On the same Acme label (# 1295) from 1958, we hear to JIMMY SETTLE & the Blue Grass Rangers for « I Don’t Need Your Kind Of Love », a fast ditty with strong baritone voice, guitar and fiddle solos. Settle also had « Admitting Defeat » on Pier-Wats #301 (1957), a nice uptempo cut in Louisville, Kentucky.

May Hawks

MAY HAWKS from Detroit, Michigan, had a full career in the ’50s, and surely deserves an essay. Here she offers « Meet Me Down In Nashville » (Fortune # 179) in 1954 : a fast tune, an acid/sweet voice and a good guitar.

Kenny Lee

Finally probably cut in Nashville, KENNY LEE offers a good uptempo bopper (extrovert vocal, steel and fiddle solos, good string-bass) on RCA-Victor 47-5629 with « That’s My baby’s Kisses ». He had further boppers with « Flame Of Fire » (RCA 5733) and « Holding Hands » (RCA 5816) recorded between September 1953 and January 1955.

Sources : 45cat, HMC compilation (thanks UncleGil’s Rockin’ Archives), Karlheinz Focke, my own archives. Michel Ruppli for Kenny Lee RCA files.

Late March 2020 bopping fortnight’s favorites

Howdy, folks ! This is late March 2020 fortnight’s favorites’ selection. 7 discs only this time but great ones, published between 1952 and 1961. Some originals, some covers.

Jack Turner

« Everybody’s Rockin’ but Me » is already a Rockablly classic of the genre as performed by BOBBY LORD in June 1956. Yet it had its original Hillbilly bopper in the hands of JACK TURNER, cut in Nashville April 1956. Topical lyrics (references to « Blue Suede Shoes » and « Alligators »), released by Hickory (# 1050). Turner was born in Haleyville, Alabama,in 1921 but had moved to Nashville in 1942, prior to marrying and entering in U.S. Navy. Later he became hooked to Hank Williams’ sound, and it was Williams’ mother, Mrs. Lilian Stone, who turned attention of Acuff-Rose editions to his songs.

Billboard Aust 8, 1956

Out of Cincinnati, Carl Burkhardt’s label Kentucky specialized in copying hits of the time. Here’s « Detour » (1952, (Kentucky 561) which was first cut by West coast Jimmy Walker {see his story elsewhere in this blogqite}and became a standard. So the song is copied here Hillbilly bop style : guitar, steel and double vocal.

Later on the Echo Valley Boys did the backing to Bill Browning on Island Records.

Melvin Endsley was more known for his compositions given to others; nevertheless he made some few very good records on his own.

Melvin Endsley

Here he performs the strong rocker “I Like Your Kind Of Love” (1957), backed by the cream of Nashville’s musicians. Later on, a nice sincere ballad “Sarted Out A-Walkin'” (1961). The detail has some importance, since one knows that Endsley was confined to a wheel-chair (polo).

Jerry Newton

Jerry & Wayne Newton, Virginia born (Roanake) went rarly at music (listening on Grand Ole Opry) and practicing very yon steel and guitar. Later, their family relocated in Arizona and soon they aired from a station in Phoenix. They even had their first record as The Rhythm Rascals on the Rnger label. How they came to the attention of an ABC talent scout is open to speculation. “Baby, Baby, Baby” is a showcase of their talent on electric guitar and steel. They were later booked with a long-term contract in Vegas.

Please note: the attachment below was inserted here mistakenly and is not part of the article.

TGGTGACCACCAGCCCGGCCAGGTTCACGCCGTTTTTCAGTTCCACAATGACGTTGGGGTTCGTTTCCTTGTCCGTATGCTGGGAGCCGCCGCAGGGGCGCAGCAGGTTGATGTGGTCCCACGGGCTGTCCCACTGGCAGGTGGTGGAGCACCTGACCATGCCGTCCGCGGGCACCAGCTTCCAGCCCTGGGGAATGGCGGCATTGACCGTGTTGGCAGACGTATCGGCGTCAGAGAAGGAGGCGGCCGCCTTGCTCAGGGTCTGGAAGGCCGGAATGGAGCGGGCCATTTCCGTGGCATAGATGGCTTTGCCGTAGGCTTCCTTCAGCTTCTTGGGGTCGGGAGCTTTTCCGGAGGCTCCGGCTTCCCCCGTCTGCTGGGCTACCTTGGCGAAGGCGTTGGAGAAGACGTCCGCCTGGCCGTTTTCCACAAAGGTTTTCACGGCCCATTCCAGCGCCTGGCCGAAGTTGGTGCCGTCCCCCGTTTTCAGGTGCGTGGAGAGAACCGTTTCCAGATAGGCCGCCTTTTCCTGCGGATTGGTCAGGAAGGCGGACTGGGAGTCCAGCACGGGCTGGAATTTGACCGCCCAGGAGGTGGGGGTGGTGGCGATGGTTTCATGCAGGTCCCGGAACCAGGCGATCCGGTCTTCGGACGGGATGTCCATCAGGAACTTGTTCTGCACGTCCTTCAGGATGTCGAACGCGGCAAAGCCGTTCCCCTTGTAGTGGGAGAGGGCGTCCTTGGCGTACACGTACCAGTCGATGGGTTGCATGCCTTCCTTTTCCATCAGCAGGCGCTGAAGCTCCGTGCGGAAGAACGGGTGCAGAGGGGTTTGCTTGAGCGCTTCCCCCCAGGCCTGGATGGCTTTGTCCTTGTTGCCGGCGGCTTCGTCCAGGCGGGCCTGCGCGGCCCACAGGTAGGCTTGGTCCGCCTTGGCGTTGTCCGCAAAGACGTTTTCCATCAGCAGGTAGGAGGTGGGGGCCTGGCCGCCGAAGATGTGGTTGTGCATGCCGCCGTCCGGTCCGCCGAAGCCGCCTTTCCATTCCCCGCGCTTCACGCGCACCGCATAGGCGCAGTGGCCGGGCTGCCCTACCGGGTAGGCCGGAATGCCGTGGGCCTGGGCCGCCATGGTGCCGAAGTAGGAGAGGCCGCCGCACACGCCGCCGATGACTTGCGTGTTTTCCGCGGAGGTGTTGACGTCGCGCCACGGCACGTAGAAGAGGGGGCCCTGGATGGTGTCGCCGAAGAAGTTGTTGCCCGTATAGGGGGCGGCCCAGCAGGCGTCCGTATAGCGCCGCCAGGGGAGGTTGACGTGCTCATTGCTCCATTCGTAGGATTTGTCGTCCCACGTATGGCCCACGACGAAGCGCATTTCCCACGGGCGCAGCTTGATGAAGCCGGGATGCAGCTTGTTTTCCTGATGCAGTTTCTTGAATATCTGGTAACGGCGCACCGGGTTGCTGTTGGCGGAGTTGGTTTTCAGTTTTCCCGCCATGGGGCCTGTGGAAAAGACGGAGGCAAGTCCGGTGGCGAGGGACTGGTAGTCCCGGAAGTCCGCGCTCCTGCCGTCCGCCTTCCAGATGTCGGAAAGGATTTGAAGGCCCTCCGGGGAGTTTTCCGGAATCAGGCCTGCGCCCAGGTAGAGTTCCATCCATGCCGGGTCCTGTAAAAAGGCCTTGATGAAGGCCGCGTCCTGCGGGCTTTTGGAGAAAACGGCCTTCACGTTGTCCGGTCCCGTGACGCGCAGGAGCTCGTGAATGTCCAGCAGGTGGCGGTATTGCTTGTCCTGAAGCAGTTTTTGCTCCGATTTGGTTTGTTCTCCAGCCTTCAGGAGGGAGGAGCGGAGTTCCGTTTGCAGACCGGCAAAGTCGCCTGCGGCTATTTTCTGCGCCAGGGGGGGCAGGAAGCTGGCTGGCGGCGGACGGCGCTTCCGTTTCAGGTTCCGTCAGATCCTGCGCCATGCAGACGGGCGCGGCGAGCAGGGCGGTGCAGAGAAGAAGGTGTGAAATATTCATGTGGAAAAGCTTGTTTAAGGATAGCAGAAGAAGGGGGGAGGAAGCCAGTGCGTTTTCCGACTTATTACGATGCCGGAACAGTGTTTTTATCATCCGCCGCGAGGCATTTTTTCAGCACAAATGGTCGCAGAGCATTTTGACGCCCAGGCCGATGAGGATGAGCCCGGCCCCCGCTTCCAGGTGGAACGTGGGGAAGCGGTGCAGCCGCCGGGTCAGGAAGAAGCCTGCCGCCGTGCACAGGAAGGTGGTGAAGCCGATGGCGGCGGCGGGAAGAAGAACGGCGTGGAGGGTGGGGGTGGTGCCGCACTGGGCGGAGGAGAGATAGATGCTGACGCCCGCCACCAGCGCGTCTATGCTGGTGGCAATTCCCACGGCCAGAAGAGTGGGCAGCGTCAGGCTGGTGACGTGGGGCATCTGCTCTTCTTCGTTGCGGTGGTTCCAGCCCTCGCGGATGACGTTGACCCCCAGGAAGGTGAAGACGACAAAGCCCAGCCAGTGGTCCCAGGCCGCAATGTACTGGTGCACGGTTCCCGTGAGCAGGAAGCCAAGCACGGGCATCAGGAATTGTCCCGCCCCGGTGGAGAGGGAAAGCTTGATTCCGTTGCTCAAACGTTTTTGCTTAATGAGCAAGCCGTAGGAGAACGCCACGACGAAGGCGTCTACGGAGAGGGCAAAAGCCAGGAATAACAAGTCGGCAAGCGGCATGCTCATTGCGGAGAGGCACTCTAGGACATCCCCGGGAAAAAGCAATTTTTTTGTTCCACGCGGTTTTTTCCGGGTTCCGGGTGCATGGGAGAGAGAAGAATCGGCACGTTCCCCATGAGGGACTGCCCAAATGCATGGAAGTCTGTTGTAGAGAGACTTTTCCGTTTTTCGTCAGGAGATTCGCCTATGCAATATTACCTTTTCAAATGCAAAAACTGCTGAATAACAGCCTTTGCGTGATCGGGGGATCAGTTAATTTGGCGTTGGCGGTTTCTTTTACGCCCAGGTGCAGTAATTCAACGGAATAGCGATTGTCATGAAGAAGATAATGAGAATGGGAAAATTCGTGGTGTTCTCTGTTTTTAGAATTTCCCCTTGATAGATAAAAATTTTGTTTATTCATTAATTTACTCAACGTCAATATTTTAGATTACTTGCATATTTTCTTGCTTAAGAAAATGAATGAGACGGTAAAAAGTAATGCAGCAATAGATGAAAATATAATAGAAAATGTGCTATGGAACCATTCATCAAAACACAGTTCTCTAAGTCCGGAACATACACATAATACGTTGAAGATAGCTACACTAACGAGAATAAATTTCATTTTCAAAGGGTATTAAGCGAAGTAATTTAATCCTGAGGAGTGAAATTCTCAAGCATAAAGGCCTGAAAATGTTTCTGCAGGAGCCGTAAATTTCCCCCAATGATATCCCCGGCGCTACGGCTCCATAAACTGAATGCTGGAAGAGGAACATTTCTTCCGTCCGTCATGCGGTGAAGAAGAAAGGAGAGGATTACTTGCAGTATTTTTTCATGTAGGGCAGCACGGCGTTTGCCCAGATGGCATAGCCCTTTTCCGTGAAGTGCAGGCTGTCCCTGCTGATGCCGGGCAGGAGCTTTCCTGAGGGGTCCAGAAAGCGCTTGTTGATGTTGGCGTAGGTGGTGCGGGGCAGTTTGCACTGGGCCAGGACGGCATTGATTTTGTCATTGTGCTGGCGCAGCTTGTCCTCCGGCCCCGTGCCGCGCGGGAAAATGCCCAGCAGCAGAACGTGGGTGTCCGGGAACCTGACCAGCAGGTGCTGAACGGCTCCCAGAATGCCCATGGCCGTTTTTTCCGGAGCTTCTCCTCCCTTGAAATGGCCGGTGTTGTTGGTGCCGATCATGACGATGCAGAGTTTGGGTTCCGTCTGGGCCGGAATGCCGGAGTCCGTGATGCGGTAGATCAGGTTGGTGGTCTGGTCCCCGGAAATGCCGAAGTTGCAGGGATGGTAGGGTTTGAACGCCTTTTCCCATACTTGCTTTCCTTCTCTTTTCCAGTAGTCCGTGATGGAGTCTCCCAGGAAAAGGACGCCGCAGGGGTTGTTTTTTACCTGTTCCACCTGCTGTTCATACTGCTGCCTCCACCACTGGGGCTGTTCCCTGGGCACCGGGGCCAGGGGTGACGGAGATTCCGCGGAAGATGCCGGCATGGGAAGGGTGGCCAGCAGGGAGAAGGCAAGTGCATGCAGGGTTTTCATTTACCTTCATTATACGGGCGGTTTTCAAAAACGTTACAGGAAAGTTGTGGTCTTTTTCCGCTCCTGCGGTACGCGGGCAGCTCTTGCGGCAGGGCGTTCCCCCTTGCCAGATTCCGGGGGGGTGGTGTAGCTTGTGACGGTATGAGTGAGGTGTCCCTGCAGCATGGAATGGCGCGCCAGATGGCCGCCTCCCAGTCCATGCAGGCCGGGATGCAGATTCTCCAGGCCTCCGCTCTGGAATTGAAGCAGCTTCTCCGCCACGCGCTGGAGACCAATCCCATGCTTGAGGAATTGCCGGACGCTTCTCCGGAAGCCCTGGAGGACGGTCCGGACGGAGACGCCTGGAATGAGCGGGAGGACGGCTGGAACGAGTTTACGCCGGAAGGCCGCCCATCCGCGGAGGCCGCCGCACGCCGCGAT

The Armstrong Twins

Lloyd (guitar) and Floyd (mandolin) were exact twins, out of Little Rock, Arkansas, where they had their own radio show. In 1947 they relocated in California and soon appeared on Cliffie Stone show; around the same time they began to cut records for Four Star. “Alabama Baby” (1386) is a fast vocal duet, an impeccable tempo; solos of fiddle and mandolin: a really stomping thing.

Carl Story

CARL STORY had a long steer of sacred recordings (Old Homestead), but he failed too to the Rockabilly/Country Boogie craze with this disc “You’ve Been Tom Cattin’ Around” (Columbia 21444 – one of the very last items in the 20 000 serie). Good boogie guitar, a driving chanter.September 1955.

Sources: Willem Agenant (20 000 Columbia serie); DJM album notes to “Hillbilly Rock” (Jack Turner’s personnel); YouTube Hillbilly Boogie1 (Echo Valley Boys); Praguefrank (Bobby Lord disco); KarlHeinz Focke (“Jumpin’ Charlie”) for Melvin Endsley soundfiles.

Late January 2020 bopping fortnight’s favorites (10 records)

Hello everybody ! Here are ten more selections for this late January 2020 fortnight’s favorites. Very different ones, and they date from 1950 to early ’60s.

Texas Slim

TEXAS SLIM – I dare say we’ll never know who he actually was – cut in 1964 two superior sides for the Ark label (# 309) in Cincinnati. They do present a surprising and good combination of banjo and steel guitar : « Look What You Gone And Done To Me » and « When I’m Old And Gray » . This man has nothing to do with one Texas Guitar Slim (early ’60s La. blues) on Jin Records.

Chuck Manning and the Rhythm Ranch Boys

Now a late ’50’s (stylistically) Rockabilly out of Arcadia, California on the small Corby label (# 103 or 232) by CHUCK MANNING and the Rhythm Ranch Boys. « Let’s go », a train song, has a strong rhythm guitar, a cool vocal ; a good steel guitar all the track along, and a fabulous lead guitar : no less than 4 solos ! Excuse the somewhat ‘muddy’ sound, which was on original record. Value $ 200-250 for Tom Lincoln, $ 100-150 for Barry K. John.

CECIL CAMPBELL’s Tennessee Ramblers